Characteristics of Goethe, Band 2


Was andere dazu sagen - Rezension schreiben

Es wurden keine Rezensionen gefunden.

Ausgewählte Seiten


Andere Ausgaben - Alle anzeigen

Häufige Begriffe und Wortgruppen

Beliebte Passagen

Seite 198 - Was war ein Gott, der nur von außen stieße, Im Kreis das All am Finger laufen ließe! Ihm ziemt's, die Welt im Innern zu bewegen, Natur in Sich, Sich in Natur zu hegen, So daß, was in Ihm lebt und webt und ist, Nie Seine Kraft, nie Seinen Geist vermißt.
Seite 180 - Doch alles ist leider ein Traum. Es stehet ein Regenbogen Wohl über jenem Haus! Sie aber ist weggezogen, Und weit in das Land hinaus. Hinaus in das Land und weiter, Vielleicht gar über die See. Vorüber, ihr Schafe, vorüber!
Seite 180 - Dann folg ich der weidenden Herde, Mein Hündchen bewahret mir sie; Ich bin herunter gekommen Und weiß doch selber nicht wie. Da stehet von schönen Blumen Die ganze Wiese so voll; Ich breche sie, ohne zu wissen, Wem ich sie geben soll. Und Regen, Sturm und Gewitter Verpaß ich unter dem Baum.
Seite 27 - What wild and humorous fancies did he not combine that evening ! Amidst them came such noble, magnificent thoughts, thrown in detached and flitting, that the authors to whom he ascribed them must have thanked God on their knees if they had fallen upon their desks. ' As soon as the joke was discovered, universal merriment spread through the room.
Seite 217 - Mobile must be infirm and inconsistent. They do not reflect that character regards the Practical alone. Only in what a man does, in what he continues to do, and persists in doing, can he show character ; and, in this sense, never was there a firmer, more consistent man than Wieland.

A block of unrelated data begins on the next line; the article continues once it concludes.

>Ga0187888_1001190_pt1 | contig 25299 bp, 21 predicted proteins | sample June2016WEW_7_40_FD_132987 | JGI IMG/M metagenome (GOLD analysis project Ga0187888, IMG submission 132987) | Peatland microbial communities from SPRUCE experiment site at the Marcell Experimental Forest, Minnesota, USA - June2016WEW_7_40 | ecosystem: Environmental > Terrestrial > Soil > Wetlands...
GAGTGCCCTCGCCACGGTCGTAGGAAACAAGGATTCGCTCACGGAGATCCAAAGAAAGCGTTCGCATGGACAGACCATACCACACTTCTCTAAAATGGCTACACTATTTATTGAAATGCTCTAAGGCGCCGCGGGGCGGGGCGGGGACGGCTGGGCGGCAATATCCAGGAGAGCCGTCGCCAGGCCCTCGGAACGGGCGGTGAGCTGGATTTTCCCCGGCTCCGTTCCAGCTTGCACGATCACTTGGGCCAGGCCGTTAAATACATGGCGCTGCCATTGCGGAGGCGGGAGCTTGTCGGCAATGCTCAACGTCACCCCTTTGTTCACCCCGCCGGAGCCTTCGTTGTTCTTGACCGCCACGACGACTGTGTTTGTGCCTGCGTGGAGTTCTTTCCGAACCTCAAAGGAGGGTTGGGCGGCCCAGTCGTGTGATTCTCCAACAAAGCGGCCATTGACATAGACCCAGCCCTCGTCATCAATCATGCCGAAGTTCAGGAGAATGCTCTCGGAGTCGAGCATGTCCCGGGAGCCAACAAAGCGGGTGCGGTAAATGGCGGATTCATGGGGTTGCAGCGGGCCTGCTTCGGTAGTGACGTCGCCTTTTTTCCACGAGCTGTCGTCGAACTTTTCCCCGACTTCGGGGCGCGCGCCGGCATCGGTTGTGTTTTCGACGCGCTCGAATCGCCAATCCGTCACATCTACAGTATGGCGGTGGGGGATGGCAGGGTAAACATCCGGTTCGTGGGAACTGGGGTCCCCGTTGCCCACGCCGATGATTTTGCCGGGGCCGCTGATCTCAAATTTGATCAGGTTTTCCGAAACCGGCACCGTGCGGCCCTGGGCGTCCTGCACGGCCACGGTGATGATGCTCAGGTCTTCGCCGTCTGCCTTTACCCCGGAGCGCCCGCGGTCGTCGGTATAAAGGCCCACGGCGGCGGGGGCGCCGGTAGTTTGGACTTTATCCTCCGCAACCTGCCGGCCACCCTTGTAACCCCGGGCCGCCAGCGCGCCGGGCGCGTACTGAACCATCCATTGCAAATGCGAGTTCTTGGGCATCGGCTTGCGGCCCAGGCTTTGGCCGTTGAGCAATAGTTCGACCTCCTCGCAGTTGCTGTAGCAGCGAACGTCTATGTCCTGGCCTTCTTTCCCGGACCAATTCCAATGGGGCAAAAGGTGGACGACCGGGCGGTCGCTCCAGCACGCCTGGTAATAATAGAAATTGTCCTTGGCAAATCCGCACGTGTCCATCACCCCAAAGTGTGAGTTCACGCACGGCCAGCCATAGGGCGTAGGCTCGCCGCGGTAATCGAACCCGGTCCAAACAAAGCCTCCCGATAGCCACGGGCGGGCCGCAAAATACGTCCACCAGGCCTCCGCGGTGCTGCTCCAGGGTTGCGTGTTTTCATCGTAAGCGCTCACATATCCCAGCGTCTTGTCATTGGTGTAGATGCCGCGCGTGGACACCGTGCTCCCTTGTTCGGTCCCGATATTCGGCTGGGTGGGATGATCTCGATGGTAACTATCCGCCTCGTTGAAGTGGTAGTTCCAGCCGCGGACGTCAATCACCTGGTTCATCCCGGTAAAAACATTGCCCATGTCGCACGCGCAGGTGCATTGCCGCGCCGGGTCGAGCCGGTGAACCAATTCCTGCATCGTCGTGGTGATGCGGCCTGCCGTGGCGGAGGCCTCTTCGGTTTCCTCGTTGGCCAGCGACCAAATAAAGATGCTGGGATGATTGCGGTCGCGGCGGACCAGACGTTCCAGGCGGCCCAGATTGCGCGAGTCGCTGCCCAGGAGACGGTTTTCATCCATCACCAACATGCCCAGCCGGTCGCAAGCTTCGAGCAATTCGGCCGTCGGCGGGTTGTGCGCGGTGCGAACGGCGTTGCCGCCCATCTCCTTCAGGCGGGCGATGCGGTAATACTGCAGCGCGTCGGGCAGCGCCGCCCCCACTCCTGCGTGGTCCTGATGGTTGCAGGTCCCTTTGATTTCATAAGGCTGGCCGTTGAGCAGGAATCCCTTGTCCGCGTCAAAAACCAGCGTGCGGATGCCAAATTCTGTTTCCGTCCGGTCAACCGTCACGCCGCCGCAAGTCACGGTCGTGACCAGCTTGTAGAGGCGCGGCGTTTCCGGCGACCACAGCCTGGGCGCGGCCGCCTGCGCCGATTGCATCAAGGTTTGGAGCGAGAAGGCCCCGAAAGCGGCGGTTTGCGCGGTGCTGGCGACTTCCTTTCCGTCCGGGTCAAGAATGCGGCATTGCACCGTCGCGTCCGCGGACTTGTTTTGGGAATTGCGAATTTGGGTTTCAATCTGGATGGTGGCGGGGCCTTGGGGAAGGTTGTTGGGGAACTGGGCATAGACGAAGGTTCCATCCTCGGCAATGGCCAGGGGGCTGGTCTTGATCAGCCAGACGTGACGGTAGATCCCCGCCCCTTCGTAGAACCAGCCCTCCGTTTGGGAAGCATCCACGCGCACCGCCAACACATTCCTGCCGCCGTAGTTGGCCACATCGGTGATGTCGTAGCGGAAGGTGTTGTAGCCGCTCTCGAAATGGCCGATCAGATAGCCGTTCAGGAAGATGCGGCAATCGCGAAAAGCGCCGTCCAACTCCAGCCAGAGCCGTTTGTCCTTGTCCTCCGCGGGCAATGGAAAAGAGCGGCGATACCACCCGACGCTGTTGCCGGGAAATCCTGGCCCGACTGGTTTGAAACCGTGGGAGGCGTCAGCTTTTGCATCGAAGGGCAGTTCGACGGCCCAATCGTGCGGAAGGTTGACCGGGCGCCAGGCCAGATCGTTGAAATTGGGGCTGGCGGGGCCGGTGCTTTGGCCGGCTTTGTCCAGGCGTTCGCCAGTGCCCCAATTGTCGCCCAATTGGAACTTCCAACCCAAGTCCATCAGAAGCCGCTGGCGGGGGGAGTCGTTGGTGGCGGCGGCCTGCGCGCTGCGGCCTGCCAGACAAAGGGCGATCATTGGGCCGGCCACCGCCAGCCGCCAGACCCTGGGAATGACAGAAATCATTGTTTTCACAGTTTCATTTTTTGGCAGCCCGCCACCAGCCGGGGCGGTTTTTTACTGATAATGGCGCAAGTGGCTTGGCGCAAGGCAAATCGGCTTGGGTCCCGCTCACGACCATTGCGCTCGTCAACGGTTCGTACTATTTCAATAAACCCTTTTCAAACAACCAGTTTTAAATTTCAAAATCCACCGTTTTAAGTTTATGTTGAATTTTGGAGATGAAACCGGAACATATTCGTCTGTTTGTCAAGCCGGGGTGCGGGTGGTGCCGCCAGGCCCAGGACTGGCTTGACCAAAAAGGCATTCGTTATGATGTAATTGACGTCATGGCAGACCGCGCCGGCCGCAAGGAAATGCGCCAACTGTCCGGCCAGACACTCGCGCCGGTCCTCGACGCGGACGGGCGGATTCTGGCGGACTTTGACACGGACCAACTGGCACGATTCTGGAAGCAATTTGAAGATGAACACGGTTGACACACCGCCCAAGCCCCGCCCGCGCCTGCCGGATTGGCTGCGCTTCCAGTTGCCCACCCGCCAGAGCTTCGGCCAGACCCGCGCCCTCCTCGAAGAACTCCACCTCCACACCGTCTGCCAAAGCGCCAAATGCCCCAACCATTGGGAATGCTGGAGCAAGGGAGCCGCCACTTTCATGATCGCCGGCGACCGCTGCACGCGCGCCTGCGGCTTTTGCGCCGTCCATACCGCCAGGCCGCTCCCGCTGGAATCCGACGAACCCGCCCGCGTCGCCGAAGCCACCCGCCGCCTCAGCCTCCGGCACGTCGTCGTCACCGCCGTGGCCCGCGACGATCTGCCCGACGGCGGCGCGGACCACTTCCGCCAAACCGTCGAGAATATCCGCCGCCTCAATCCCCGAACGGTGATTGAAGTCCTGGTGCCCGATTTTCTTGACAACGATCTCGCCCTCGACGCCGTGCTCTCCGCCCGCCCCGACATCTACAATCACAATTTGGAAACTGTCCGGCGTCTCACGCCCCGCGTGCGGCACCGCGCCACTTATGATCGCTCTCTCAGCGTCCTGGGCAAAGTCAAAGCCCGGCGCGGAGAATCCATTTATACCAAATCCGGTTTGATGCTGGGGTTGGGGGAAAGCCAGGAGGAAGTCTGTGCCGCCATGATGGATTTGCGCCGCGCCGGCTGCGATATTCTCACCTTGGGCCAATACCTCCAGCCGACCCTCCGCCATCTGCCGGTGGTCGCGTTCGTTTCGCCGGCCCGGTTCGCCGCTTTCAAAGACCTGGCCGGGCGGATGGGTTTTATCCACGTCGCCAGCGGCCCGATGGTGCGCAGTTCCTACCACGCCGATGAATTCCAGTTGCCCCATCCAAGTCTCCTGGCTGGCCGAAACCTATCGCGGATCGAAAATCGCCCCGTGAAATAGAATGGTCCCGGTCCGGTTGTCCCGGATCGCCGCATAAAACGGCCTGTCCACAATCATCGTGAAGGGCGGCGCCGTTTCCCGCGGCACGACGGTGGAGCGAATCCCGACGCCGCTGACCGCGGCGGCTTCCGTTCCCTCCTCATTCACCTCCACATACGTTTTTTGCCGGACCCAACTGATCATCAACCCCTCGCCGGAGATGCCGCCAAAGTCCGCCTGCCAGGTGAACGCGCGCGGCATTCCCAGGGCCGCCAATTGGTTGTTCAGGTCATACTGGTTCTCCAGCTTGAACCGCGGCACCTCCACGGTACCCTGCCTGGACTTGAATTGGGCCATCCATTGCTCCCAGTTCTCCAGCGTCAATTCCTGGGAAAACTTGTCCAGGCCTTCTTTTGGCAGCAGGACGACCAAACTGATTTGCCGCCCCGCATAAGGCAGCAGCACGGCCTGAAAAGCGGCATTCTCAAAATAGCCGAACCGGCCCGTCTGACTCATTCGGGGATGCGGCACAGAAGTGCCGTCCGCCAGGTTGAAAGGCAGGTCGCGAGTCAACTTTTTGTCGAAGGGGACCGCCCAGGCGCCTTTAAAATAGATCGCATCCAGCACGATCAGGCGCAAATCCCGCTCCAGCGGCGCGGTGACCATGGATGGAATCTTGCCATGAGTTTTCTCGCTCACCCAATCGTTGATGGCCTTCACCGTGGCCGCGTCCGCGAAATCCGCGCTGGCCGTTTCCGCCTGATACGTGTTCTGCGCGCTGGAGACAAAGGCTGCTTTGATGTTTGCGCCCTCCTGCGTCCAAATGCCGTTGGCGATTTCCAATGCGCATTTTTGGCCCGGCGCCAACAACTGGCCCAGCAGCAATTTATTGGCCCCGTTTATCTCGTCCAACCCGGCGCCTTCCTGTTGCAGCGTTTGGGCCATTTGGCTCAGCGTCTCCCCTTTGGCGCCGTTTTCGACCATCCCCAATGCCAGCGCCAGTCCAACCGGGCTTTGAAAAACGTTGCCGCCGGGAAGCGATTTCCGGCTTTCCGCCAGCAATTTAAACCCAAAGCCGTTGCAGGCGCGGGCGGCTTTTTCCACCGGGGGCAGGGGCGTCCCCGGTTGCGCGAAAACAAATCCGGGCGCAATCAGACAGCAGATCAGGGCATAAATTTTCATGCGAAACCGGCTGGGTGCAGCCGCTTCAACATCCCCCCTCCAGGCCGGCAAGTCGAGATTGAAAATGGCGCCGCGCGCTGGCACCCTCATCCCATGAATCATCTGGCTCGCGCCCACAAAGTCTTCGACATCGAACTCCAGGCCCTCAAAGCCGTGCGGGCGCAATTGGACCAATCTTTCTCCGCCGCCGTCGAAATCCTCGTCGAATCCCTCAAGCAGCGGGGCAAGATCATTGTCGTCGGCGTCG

Seite 313 - Think only that with every breath we draw, an etherial lethean stream flows through our whole being, so that we remember our joys but imperfectly, our cares and sorrows scarcely at all. This high gift of God I have long known how to value, to use, and to enhance; and in this I was strengthened by that saying of the antient which comes renewed to me, 'I cease not to learn; thence only do I mark that I grow older.
Seite 215 - There are two maxims of translation,' says he : ' the one requires that the author, of a foreign nation, be brought to us in such a manner that we may regard him as our own ; the other, on the contrary, demands of us that we transport ourselves over to him, and adopt his situation, his mode of speaking, and his peculiarities. The advantages of both are sufficiently known to all instructed persons, from masterly examples.
Seite 322 - A very deep meaning lies in that notion, that a man in search of buried treasure must work in utter silence; must speak not a word, whatever appearance, either terrific or delightful, may present itself.
Seite 317 - ... him to the brink of the grave. " He recovered surprisingly, and immediately made use of his restored health to put his house most carefully in order; made all his testamentary dispositions as to his works and manuscripts, with perfect cheerfulness, and earnestly employed himself in fully making up his account with the world. " But in looking over his manuscripts it vexed him to leave his Faust unfinished ; the greater part of the fourth act of the Second Part was wanting; he laid it down as a...
Seite 181 - For, by the laws of Spirit, in the right Is every individual character That acts in strict consistence with itself.

Bibliografische Informationen